As the glow of the golden quarter begins to dim, retailers face a surge of returns. What can they do to keep the spiralling cost of processing returns down?
The Royal Mail predicted that on January 2, which was dubbed ‘Takeback Thursday’, returns of online purchases would have spiked by as much as 72% compared to the average number of returns per day in December.
As consumers seek to return a mountain of unwanted Christmas purchases, the costs of processing goods and paying out the refunds predominantly fall on retailers.
Data from third-party returns processing firm B-Stock indicates that as much as £60bn of products are returned to UK retailers every year, and about £21.2bn of that is sent back between January and March following the Christmas period.
“The overall volume of returns continues to grow. Those most affected are the ecommerce retailers that don’t have a store estate available to process them”
Carl Moore, Clipper Logistics
The costs are also being felt by logistics companies. According to figures from reverse logistics specialist Happy Returns, 10% of goods sent back are either donated to charities and similar organisations or incinerated at a loss. Logistics companies also incur costs through holding returned goods in warehouses, a particular issue in the UK where such space is limited.
Clippers Logistics chief commercial officer Carl Moore explains: “Returned goods tie up a huge amount of stock and working capital, and can become a retailer’s biggest single inbound source of supply, presenting significant operational challenges.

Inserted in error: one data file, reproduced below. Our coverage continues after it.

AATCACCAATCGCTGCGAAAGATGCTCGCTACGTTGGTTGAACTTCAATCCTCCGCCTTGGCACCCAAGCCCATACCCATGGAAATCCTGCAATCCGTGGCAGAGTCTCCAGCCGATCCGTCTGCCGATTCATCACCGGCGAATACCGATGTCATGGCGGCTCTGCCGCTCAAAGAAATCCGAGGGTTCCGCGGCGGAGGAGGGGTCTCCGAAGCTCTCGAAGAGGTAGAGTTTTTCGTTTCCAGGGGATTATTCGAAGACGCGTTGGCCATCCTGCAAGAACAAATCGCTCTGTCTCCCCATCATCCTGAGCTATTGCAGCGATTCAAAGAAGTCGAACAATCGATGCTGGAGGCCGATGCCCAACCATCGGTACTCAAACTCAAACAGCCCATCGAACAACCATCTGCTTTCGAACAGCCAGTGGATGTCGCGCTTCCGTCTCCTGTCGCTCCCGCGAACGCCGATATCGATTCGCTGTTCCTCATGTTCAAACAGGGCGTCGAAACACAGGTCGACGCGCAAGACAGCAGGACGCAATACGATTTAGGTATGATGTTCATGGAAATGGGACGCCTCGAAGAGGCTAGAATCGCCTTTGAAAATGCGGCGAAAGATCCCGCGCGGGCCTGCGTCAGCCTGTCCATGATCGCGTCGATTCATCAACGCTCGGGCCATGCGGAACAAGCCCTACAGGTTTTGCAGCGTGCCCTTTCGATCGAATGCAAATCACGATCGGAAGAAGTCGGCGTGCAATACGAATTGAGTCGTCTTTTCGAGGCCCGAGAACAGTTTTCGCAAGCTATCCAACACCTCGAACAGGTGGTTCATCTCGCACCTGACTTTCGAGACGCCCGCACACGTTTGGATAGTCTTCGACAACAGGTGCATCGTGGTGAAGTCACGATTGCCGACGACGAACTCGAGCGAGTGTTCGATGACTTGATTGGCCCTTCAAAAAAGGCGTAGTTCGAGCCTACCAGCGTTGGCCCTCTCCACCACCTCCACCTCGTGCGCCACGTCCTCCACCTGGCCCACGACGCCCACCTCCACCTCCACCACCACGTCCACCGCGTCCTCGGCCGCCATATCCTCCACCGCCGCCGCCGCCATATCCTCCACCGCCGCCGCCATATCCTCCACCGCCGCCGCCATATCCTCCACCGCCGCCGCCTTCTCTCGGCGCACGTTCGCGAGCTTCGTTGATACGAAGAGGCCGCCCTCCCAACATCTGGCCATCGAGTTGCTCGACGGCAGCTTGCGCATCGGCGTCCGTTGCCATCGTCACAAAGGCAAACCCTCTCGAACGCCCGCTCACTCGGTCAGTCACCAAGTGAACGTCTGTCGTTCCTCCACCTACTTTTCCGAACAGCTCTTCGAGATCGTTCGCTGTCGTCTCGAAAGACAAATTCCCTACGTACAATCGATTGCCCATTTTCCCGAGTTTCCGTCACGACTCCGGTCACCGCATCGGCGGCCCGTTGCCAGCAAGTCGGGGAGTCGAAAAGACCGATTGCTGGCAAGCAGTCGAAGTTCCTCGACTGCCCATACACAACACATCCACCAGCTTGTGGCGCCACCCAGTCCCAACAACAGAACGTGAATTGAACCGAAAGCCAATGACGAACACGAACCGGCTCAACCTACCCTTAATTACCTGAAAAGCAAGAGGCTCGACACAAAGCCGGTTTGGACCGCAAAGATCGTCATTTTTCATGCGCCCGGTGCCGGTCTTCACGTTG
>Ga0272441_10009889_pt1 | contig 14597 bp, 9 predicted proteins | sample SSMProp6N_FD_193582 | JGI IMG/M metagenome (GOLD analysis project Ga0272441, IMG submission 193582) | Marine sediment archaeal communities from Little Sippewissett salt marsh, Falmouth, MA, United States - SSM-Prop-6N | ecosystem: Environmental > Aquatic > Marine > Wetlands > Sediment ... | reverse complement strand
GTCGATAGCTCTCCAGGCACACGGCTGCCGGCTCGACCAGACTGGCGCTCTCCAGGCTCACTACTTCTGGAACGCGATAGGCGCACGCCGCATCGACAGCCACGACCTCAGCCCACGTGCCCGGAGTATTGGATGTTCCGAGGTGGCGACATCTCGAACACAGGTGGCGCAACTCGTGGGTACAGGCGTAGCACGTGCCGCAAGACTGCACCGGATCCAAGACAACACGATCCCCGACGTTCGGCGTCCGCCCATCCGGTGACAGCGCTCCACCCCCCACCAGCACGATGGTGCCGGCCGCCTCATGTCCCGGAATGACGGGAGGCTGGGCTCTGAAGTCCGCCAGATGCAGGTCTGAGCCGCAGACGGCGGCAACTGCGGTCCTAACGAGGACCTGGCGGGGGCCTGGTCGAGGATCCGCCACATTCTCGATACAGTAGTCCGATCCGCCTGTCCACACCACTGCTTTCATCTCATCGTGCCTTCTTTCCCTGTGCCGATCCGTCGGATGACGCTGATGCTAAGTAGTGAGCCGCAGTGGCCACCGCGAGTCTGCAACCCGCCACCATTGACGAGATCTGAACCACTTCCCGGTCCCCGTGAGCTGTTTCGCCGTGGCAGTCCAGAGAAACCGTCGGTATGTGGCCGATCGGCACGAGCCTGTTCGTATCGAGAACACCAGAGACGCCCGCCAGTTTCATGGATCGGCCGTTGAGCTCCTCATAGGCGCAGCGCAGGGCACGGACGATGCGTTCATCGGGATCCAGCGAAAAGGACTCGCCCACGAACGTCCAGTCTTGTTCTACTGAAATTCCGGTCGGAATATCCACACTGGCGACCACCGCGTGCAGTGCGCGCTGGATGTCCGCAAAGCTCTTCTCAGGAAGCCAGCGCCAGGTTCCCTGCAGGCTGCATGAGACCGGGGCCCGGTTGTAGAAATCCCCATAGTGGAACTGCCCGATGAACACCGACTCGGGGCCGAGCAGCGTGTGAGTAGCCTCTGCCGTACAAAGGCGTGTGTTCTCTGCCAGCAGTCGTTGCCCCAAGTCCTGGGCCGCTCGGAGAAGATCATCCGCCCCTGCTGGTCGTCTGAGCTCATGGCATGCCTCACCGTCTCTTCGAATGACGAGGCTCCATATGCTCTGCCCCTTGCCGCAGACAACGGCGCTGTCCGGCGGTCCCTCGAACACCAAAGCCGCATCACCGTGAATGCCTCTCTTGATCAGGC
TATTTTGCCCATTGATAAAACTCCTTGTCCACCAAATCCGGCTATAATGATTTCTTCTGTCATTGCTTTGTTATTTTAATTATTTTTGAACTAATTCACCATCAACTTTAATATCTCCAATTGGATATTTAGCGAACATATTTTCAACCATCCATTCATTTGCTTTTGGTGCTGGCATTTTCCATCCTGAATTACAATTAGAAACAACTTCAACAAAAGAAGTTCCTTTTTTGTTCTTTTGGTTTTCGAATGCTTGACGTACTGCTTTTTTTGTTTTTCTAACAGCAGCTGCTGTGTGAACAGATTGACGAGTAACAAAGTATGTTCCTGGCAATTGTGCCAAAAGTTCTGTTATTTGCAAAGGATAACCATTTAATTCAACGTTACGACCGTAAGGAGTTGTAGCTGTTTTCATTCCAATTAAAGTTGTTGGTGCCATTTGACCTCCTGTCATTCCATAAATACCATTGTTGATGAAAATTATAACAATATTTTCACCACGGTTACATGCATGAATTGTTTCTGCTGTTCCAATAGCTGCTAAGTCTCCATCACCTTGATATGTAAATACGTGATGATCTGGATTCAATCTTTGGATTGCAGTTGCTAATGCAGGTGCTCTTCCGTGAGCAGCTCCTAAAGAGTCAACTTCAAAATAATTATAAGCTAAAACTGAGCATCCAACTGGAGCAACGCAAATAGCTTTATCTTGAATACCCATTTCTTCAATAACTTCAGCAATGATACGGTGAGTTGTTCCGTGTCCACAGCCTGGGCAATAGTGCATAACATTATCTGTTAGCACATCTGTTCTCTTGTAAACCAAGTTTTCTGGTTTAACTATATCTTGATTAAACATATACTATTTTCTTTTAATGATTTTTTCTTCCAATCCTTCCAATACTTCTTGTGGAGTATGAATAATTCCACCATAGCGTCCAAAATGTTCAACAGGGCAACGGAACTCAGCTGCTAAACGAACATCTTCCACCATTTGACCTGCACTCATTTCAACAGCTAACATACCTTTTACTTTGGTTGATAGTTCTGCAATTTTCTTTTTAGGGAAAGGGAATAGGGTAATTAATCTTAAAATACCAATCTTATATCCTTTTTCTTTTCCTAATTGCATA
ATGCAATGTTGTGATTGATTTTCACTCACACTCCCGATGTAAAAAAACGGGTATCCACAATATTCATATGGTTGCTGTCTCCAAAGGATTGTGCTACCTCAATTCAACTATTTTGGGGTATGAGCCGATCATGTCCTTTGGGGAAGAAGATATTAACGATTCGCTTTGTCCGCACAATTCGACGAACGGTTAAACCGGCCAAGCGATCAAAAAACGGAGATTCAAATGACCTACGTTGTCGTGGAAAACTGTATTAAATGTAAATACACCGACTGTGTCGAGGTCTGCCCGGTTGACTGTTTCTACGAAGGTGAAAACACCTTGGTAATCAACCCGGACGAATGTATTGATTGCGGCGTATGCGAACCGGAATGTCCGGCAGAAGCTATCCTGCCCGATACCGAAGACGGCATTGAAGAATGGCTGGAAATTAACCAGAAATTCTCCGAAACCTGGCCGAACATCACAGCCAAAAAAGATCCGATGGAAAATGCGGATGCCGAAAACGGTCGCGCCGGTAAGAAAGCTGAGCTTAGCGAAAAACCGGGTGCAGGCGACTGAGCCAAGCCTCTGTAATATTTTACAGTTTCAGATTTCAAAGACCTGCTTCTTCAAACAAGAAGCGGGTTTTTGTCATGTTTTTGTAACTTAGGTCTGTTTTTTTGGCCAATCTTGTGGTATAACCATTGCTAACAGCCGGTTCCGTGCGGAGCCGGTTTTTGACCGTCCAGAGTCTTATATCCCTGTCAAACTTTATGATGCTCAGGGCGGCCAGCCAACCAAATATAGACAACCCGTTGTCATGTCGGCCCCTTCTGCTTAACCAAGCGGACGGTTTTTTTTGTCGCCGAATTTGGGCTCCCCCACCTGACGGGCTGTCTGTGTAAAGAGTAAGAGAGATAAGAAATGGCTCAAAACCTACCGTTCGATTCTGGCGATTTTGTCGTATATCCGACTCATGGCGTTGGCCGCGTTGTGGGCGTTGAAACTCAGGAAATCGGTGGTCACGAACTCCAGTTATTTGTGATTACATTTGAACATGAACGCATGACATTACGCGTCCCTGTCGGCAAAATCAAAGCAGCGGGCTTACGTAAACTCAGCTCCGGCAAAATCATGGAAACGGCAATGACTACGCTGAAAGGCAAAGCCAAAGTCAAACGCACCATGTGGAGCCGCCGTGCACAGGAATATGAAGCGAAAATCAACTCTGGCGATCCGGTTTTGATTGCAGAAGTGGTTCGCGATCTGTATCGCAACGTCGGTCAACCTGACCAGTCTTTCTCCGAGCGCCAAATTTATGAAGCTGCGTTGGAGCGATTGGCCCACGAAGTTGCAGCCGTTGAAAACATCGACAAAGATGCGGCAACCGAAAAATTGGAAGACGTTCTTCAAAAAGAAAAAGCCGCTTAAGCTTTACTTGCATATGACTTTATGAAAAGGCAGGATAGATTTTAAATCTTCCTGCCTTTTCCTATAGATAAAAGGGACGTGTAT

“The challenge is that online is continuing to grow, so the overall volume of returns continues to grow. Those most affected are the ecommerce retailers that don’t have a store estate available to process them. What is needed now, more than ever, is an efficient and cost-effective way of dealing with returns on a timely basis in order to maximise value.”
As both retailers and logistics companies attempt to address the issue, multichannel retail and logistics consultant Neil Ashworth – former Tesco supply chain director and former CollectPlus chief executive – says returns have simply become “a feature of modern retail” and brands need to understand ”that the consumers’ bedroom is now the traditional fitting room”.
Founder of NBK Retail Natalie Berg agrees and says that “no one has cracked the problem yet”.
Holding back the tide
The issue is particularly prevalent among online fashion retailers. Marketing director of technology company Rebound, which helps retailers manage returns, Charlotte Monk-Chipman says “the rate of return for online is much greater than return rates for in-store purchases. Typically, 30% online versus 10% in-store.”
Spiralling returns have become such an issue for some pureplay retailers, they have resorted to drastic measures.
Asos is not alone in attempting to shift customers away from wardrobing. Adidas trialled a ‘wait while you try’ service in Russia last year – a delivery driver would wait outside a customer’s home while they tried on purchases.
Others such as UK fashion titan Next charge small fees for returns.
Some pureplays such as AO.com and Missguided have sought to deal with the issue by teaming up with national bricks-and-mortar retailers such as Asda, with the supermarket benefiting from its involvement in the returns process through associated footfall.
For Berg, there is still more that retailers can do. She predicts that this year, retailers will “rethink how they reward shoppers or incentivise behaviours” around both deliveries and returns.
“Well-managed returns and refunds can actually generate an increase in revenue”